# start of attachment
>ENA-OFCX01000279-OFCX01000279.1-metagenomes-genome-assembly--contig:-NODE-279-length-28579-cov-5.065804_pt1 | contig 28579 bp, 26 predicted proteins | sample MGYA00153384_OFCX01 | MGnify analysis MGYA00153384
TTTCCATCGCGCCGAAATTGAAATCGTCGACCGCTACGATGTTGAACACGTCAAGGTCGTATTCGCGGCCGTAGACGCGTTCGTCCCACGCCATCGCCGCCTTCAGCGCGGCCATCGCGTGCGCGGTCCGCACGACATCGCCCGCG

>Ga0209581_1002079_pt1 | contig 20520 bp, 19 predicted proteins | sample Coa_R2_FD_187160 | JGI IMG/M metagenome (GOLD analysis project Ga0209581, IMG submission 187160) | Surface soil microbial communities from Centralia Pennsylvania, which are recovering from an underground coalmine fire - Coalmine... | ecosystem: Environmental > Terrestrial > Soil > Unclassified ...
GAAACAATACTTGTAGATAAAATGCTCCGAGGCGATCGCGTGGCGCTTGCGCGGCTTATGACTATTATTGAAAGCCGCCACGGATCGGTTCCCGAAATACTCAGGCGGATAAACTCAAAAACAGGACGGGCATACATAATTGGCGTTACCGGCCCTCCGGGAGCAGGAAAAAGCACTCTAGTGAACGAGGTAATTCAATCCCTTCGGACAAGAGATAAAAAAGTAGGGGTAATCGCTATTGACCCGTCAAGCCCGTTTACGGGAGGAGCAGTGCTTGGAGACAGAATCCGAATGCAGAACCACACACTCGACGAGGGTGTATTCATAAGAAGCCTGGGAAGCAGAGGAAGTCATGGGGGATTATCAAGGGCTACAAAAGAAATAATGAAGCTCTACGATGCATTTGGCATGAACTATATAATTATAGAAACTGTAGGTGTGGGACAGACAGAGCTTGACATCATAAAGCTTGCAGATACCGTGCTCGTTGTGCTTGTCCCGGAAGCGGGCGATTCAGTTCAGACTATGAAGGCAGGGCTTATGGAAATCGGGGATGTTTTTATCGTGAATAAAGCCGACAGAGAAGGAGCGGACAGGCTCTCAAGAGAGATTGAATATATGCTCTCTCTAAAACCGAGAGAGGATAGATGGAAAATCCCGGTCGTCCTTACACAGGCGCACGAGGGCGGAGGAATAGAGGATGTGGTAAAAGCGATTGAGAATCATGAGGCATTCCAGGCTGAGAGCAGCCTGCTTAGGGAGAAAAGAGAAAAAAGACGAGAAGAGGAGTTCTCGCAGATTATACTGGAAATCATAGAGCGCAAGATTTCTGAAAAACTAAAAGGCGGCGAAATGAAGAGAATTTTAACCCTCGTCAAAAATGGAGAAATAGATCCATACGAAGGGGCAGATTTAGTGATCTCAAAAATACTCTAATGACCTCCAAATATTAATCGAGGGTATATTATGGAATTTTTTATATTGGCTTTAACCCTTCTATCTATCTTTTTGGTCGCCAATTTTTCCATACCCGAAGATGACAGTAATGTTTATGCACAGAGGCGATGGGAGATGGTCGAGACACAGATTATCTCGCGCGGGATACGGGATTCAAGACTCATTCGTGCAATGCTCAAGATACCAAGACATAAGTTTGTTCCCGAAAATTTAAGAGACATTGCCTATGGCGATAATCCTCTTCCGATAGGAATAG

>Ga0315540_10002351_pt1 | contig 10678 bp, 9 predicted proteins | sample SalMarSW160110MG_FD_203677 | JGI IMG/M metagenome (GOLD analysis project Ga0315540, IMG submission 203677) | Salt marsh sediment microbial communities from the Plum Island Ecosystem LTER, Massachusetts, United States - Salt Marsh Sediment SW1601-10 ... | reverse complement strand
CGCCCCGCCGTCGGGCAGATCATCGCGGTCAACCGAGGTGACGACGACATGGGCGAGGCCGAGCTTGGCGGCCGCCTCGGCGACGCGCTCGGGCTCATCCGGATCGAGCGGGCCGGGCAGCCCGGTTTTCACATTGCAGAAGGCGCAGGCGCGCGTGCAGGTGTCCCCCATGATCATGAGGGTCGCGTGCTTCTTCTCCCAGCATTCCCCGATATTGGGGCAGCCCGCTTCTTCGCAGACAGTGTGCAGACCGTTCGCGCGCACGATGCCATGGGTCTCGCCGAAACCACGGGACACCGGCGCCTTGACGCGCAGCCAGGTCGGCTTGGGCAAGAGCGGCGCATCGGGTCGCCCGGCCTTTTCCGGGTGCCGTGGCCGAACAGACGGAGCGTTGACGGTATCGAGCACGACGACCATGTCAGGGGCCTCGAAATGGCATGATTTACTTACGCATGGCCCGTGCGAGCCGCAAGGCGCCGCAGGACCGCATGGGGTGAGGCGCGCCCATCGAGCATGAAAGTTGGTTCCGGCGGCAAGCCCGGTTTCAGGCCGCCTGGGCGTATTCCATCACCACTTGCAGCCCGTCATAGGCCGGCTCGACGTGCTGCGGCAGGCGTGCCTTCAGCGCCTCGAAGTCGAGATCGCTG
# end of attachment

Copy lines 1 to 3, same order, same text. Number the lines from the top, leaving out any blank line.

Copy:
>ENA-OFCX01000279-OFCX01000279.1-metagenomes-genome-assembly--contig:-NODE-279-length-28579-cov-5.065804_pt1 | contig 28579 bp, 26 predicted proteins | sample MGYA00153384_OFCX01 | MGnify analysis MGYA00153384
TTTCCATCGCGCCGAAATTGAAATCGTCGACCGCTACGATGTTGAACACGTCAAGGTCGTATTCGCGGCCGTAGACGCGTTCGTCCCACGCCATCGCCGCCTTCAGCGCGGCCATCGCGTGCGCGGTCCGCACGACATCGCCCGCG

>Ga0209581_1002079_pt1 | contig 20520 bp, 19 predicted proteins | sample Coa_R2_FD_187160 | JGI IMG/M metagenome (GOLD analysis project Ga0209581, IMG submission 187160) | Surface soil microbial communities from Centralia Pennsylvania, which are recovering from an underground coalmine fire - Coalmine... | ecosystem: Environmental > Terrestrial > Soil > Unclassified ...